Influential architecture and design magazine Blueprint has published its last print edition in its current bi-monthly format and is set to launch a "reimagined version" later this year.
"Issue 369 will be the final print version of Blueprint in its current format," said a statement from its publisher. "Fear not, a reimagined version will return later in the year."
Blueprint to become "content hub for architects and designers"
The once-influential publication, which has been a mainstay in the design and architecture world for almost 40 years, was initially launched with the backing of leading architects and designers including Richard Rogers and Terence Conran.
Blueprint was published monthly until 2013, when it switched to a bi-monthly format. The publication, which is now owned by NS Media Group, will now focus on becoming a "content hub for architects and designers".
"Since its launch in 1983, Blueprint's sole aim is to provide unrivalled coverage of the architecture, design and art worlds for professionals and enthusiasts alike," said the statement.
"We are excited to announce a new direction for Blueprint, as we invest in digital and aim to make it a central content hub for architects and designers around the world."
"I like to think we would have moved to a digital version ages ago"
Co-founder Murray described the move towards digital as "positive change", and said that he would have made the move to digital "ages ago" if he was still running the publication.
"We would only have been able to publish Blueprint in the 80s because the relatively new offset litho printing technology, and the demise of union control, widened access to the means of production," he told Dezeen.
"The new technology was the key: the medium was the message as Marshall McLuhan would say," continued Murray.
"In those early days, we were excited by change and I like to think we would have moved to a digital version ages ago if we'd still been running it," Murray added. "As Dezeen has proved so eloquently, design content and digital communications work brilliantly together."
"The original idea was that it would last just 10 issues and then disappear"
Sudjic, who co-founded the publication and edited it for 11 years, said that he was "amazed" that the publication still existed in any form as it was only intended to have 10 issues.
"I find myself thinking about the late Cedric Price, who followed the logic of his anti-monument convictions when the conservationist lobby started to agitate for the preservation of his Interaction Centre an insisted that having outlived its usefulness it should be demolished," he told Dezeen.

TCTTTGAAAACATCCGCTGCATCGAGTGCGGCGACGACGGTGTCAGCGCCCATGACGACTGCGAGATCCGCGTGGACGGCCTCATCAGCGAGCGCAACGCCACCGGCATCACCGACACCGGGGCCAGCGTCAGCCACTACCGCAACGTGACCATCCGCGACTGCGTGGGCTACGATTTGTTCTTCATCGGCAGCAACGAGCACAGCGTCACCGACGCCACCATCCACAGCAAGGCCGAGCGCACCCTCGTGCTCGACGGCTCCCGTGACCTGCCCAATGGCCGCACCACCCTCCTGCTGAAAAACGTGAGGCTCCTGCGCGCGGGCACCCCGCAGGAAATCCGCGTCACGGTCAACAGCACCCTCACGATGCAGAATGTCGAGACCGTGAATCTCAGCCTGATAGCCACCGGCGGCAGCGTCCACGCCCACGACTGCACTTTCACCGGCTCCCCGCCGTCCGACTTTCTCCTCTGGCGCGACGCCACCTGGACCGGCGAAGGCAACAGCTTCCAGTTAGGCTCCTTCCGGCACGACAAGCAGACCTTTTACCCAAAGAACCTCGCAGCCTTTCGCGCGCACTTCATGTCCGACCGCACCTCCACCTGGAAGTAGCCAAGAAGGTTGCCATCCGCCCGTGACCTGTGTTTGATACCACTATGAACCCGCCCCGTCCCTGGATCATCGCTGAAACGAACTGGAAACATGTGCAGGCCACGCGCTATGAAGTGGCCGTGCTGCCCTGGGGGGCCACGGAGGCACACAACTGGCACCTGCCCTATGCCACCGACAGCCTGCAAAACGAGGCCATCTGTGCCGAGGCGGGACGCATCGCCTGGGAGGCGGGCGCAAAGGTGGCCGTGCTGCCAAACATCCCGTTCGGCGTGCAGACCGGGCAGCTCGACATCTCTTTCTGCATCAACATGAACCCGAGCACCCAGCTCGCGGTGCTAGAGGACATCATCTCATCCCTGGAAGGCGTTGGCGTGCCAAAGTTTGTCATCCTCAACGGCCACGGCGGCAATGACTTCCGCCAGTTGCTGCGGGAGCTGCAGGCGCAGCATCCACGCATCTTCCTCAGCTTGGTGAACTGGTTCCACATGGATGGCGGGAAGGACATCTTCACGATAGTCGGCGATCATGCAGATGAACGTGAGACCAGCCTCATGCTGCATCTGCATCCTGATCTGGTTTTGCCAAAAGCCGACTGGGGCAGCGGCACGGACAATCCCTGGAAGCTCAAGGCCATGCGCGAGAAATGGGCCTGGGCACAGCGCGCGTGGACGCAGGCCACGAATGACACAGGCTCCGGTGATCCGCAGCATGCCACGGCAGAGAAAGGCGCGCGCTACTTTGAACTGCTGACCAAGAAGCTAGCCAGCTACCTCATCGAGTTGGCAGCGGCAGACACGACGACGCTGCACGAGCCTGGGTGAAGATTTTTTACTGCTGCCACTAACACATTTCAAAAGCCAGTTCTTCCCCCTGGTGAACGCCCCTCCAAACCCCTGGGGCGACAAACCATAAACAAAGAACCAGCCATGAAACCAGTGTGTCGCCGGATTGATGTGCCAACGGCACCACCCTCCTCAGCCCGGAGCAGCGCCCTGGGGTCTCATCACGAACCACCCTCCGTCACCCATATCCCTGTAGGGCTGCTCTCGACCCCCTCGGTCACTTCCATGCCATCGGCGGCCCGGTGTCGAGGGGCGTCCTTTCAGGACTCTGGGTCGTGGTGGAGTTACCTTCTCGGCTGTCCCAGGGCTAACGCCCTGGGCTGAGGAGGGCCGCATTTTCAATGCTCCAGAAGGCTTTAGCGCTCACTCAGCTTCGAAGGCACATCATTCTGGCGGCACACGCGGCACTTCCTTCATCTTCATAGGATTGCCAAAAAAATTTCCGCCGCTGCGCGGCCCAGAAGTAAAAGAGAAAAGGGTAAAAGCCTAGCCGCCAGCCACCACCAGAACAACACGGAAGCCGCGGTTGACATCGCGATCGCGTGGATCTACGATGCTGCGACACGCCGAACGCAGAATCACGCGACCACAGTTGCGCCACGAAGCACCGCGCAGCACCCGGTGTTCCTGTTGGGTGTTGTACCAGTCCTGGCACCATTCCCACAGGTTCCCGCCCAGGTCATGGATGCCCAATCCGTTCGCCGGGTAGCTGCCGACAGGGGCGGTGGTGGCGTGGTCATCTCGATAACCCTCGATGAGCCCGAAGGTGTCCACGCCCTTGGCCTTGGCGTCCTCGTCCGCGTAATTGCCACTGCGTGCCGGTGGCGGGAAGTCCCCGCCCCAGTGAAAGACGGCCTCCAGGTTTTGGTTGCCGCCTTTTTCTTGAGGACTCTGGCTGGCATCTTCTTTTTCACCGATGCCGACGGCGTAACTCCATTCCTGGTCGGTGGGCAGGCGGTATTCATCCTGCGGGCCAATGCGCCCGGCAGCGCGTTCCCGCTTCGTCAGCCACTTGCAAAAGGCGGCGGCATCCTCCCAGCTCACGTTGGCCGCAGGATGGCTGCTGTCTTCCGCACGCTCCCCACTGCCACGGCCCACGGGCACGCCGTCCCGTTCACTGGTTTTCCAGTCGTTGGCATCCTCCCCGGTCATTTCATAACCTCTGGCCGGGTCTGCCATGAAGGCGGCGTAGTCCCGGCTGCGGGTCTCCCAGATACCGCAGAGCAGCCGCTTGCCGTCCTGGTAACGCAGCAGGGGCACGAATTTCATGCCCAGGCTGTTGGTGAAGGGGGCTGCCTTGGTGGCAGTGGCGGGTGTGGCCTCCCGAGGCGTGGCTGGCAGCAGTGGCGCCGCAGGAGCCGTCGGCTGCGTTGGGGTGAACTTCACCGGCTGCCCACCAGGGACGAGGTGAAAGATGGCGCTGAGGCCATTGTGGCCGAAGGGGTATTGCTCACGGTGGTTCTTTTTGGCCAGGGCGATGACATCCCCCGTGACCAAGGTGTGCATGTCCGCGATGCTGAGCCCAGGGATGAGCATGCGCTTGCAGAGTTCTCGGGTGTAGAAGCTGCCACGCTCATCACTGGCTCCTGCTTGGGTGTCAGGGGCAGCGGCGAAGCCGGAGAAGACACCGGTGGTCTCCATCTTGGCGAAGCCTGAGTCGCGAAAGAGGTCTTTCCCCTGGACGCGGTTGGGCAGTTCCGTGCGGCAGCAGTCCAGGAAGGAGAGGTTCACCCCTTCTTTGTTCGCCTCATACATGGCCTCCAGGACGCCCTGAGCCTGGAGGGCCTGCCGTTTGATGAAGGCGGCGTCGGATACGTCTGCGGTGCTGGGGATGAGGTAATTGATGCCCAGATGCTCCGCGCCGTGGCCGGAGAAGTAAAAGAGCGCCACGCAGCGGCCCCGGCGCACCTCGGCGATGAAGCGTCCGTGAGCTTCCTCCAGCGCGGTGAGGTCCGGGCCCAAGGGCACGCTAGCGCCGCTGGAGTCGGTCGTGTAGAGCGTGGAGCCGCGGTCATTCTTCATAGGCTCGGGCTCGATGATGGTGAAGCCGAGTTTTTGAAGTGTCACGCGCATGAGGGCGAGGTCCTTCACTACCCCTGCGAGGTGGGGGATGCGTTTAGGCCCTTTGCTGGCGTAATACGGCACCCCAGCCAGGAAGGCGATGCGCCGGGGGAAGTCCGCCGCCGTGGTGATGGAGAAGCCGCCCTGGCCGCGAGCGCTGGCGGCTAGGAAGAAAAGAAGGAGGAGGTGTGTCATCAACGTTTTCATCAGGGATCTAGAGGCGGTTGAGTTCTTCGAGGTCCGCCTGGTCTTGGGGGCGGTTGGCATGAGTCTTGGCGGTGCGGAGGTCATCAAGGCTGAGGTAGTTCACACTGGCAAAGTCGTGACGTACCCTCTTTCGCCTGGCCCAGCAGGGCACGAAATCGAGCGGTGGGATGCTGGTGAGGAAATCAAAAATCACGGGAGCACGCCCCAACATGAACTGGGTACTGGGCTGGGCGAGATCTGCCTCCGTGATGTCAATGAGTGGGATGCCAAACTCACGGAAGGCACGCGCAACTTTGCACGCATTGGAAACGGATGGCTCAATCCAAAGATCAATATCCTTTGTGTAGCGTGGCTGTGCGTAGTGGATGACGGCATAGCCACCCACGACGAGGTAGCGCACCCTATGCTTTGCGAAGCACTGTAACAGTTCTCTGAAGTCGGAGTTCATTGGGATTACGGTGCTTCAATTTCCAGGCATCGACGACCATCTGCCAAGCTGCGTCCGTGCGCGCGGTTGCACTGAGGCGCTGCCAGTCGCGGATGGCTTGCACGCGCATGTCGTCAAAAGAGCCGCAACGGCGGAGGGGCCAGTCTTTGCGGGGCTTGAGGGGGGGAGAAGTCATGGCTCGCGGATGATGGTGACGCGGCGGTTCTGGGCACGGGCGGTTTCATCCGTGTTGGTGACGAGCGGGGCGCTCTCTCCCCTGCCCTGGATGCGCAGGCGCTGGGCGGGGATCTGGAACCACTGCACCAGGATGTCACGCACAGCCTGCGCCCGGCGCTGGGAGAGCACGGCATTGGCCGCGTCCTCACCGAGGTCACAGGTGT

"I am amazed that almost 37 years after Blueprint was launched that it still exists in any form. The original idea was that it would last just 10 issues and then disappear," he continued.
"The fact that it has flourished under so many ownership, and so many editors, suggests that there was something useful about the original idea to dissolve the tribalism of the various disciplines, and never to use the word fenestration when window was good enough," he added.
"Of course, demolishing the Interaction Centre wasn't the most sustainable of things to do. Starting any magazine and getting it to fly is a huge effort by so many writers, designers, photographers, advertising salespeople and publishers, and readers you don't want all that energy and work to go to waste."
"I do feel rather proud of the influence the magazine"
Following its launch in 1983, the publication was edited by Sudjic, who recently left his post as director of the Design Museum in London, until 1994. Former editors include Rowan Moore, who is now architecture critic at The Observer newspaper, plus Marcus Field and Vicky Richardson. The most recent editor was Johnny Tucker.
Murray said he was "rather proud of" the influence the magazine had on architecture and design discourse and on the careers of its contributors and editors.
"Looking back I do feel rather proud of the influence the magazine had, under the editorship of Deyan Sudjic and then Rowan Moore, on the discussion of architecture and design as well as of the number of magazines, writers, sites and programmes it spawned," he said.
"In the first Blueprint office at 26 Cramer Street in Marylebone we gathered around us a stellar group of creatives who went on to play even bigger roles in design and architecture," said Murray, listing David Chipperfield, Ken Armstrong, Sebastian Conran, Ricky Burdett and Tim Marlowe as well as Sudjic and Moore.
Burdett went on to set up the Architecture Foundation run the LSE Cities programme and direct the Venice Architecture Biennale in 2006. Sudjic later edited Domus, directed the Venice Architecture Biennale in 2002 and was director of the Design Museum from 2006 until early 2020.
Marlowe was director of exhibitions at the White Cube and then artistic director of the Royal Academy of Arts from 2014 until he took over from Sudjic as director of Design Museum earlier this year.